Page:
Eminent Domain — the right of a government take/buy private property for public use — and its implications has always been a controversial topic. It became far more controversial in the 1990s and early 2000s, however, as the practice, which is intended for public projects like roads and stuff, was increasingly used in ways to help developers and businesses.
The controversy came to a head in the 2005 case Kelo v. City of New London in which the Supreme Court held that general benefits a community enjoyed from economic growth — not just direct public works — qualified as a “public use” under the Takings Clause of the Fifth Amendment. The upshot: if someone had a good argument that a shopping mall would benefit the community, Mr. Developer and the government can force you to sell them their house.
This led to a HUGE backlash, with property rights people freaking out about what seemed like a pretty clear abuse of governmental power serving the interests of developers. Some 44 states have since passed laws outlawing the use of Eminent Domain for purely economic development. Some of that backlash has gone too far in the other direction, with some laws getting passed which not only required compensation to landowners if land was taken, but merely if land was diminished in value. Like, if the government passes an environmental regulation which makes your private, for-profit toxic waste dump less lucrative than it was, the government has to pay you. It’s crazy stuff, really. And all of those laws notwithstanding, the topic continues to be a controversial one, with battles over what, exactly, is “public” what is a “public good” and all of that raging on. It’s rather fascinating. At least for boring nerfherders like me.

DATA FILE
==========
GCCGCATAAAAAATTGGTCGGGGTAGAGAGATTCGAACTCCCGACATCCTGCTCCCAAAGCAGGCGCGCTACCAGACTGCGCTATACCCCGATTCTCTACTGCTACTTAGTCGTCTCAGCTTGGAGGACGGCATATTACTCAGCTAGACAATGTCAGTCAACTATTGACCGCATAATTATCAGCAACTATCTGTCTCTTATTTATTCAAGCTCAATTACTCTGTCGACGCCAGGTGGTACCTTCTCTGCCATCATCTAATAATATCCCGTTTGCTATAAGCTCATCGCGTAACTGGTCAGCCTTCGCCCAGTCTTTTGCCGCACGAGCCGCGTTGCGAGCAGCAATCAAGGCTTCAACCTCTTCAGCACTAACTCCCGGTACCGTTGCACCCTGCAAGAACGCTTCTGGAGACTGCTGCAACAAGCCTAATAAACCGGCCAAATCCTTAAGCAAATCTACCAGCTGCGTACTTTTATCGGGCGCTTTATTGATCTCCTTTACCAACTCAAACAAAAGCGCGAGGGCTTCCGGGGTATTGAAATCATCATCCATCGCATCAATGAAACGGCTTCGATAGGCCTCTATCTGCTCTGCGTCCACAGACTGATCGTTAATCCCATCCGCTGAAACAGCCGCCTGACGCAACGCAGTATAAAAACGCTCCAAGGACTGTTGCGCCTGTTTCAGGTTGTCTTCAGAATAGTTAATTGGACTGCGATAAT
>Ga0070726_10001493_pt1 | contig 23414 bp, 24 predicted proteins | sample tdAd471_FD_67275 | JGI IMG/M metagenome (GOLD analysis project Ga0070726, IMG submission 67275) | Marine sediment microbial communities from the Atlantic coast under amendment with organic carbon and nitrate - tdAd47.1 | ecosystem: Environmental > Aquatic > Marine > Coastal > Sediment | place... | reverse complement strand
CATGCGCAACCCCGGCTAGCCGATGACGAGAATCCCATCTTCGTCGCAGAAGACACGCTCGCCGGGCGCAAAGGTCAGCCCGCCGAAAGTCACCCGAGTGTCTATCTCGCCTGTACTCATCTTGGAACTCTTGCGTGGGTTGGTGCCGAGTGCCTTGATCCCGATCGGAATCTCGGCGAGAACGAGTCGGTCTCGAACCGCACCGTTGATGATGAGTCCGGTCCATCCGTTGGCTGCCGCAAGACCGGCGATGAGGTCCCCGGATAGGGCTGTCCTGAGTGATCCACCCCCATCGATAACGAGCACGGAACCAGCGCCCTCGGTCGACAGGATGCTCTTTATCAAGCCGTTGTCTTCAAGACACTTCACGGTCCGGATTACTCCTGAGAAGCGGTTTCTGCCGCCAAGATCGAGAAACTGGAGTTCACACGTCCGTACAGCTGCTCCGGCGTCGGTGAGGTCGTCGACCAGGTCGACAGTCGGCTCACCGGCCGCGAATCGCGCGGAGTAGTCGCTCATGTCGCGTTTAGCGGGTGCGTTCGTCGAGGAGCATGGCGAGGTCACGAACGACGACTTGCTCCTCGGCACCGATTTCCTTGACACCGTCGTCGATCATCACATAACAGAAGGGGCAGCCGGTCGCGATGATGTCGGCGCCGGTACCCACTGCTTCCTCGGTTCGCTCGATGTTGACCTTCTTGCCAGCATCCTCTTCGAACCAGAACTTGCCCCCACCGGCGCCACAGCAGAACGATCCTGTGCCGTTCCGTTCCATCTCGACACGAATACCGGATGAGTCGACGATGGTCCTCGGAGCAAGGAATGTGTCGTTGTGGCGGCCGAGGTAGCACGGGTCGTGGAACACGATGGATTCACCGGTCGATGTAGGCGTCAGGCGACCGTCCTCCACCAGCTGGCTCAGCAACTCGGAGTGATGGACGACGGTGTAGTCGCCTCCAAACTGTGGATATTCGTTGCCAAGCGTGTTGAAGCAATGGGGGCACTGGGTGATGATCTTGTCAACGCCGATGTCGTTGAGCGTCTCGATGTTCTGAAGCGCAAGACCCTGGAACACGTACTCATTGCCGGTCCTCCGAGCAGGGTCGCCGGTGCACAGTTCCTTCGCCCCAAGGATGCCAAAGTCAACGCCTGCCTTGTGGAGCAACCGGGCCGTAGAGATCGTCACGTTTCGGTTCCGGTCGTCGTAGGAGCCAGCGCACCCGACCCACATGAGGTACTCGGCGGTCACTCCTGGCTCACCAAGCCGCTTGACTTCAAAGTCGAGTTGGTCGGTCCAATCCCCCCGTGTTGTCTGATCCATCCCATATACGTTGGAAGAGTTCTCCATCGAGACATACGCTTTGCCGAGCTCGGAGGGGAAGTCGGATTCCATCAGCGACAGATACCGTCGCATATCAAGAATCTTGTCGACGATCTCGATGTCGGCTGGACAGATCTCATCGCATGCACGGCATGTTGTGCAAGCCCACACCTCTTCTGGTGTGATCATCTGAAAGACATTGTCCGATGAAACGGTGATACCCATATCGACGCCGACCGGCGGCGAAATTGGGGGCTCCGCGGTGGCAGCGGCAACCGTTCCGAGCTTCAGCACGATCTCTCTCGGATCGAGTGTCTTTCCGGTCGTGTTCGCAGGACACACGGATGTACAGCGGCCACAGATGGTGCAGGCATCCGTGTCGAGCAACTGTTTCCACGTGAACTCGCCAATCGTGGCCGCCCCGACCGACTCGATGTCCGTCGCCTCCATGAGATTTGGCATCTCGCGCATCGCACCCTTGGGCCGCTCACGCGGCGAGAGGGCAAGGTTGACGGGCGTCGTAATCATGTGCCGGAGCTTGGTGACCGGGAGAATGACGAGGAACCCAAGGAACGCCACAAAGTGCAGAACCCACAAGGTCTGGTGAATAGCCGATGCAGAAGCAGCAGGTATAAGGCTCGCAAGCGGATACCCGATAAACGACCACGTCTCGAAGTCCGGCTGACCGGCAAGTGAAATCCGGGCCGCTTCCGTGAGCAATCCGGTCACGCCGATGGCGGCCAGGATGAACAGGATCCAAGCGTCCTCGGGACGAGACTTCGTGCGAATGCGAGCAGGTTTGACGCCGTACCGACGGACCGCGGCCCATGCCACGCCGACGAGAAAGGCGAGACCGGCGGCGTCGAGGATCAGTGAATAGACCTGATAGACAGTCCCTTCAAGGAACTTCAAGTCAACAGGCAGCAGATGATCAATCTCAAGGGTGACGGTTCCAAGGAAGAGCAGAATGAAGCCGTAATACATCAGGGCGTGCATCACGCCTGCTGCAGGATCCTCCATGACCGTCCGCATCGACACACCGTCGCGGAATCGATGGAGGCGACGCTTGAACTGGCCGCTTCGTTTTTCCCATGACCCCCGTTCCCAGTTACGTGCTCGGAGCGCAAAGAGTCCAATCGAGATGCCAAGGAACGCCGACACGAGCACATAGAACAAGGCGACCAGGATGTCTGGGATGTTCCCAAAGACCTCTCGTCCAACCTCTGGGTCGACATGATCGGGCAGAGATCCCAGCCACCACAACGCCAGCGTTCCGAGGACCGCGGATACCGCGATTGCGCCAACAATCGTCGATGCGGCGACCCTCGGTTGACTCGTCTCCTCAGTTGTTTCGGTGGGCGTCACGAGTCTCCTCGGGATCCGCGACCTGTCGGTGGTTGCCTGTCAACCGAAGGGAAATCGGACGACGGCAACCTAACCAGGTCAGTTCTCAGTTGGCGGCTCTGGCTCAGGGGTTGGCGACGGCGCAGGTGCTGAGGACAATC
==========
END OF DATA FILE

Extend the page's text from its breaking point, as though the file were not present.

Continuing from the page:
In the recent GOP presidential debate Donald Trump and Jeb Bush got into it on the topic, with Trump — a real estate developer, or course — defending the use of Eminent Domain to take land for economic development and Bush — a really desperate dude who at this point will take ANY position he can if it’ll give him traction — opposing it. In the days since they’ve continued to fight about it, with Trump charging Bush with hypocrisy since his brother, George W., was an owner of the Texas Rangers when they built their new ballpark with the help of Eminent Domain.
Ahh, yes. We finally get to baseball.
Today Nathaniel Rakich of Baseballot digs into that project and looks at how it all played out against the Eminent Domain debate. It touches on stuff we talk about a lot around here: are ballparks engines of economic development or merely for the enrichment of ballclubs? If they are built by a municipality, are they public goods? Wait, how can they be public goods if you can’t just walk into them for free? And the arguments go on.
It’s fascinating stuff showing, once again, that the real world and baseball intersect all the dang time and it’s handy to have a handle on just how, exactly, it does so.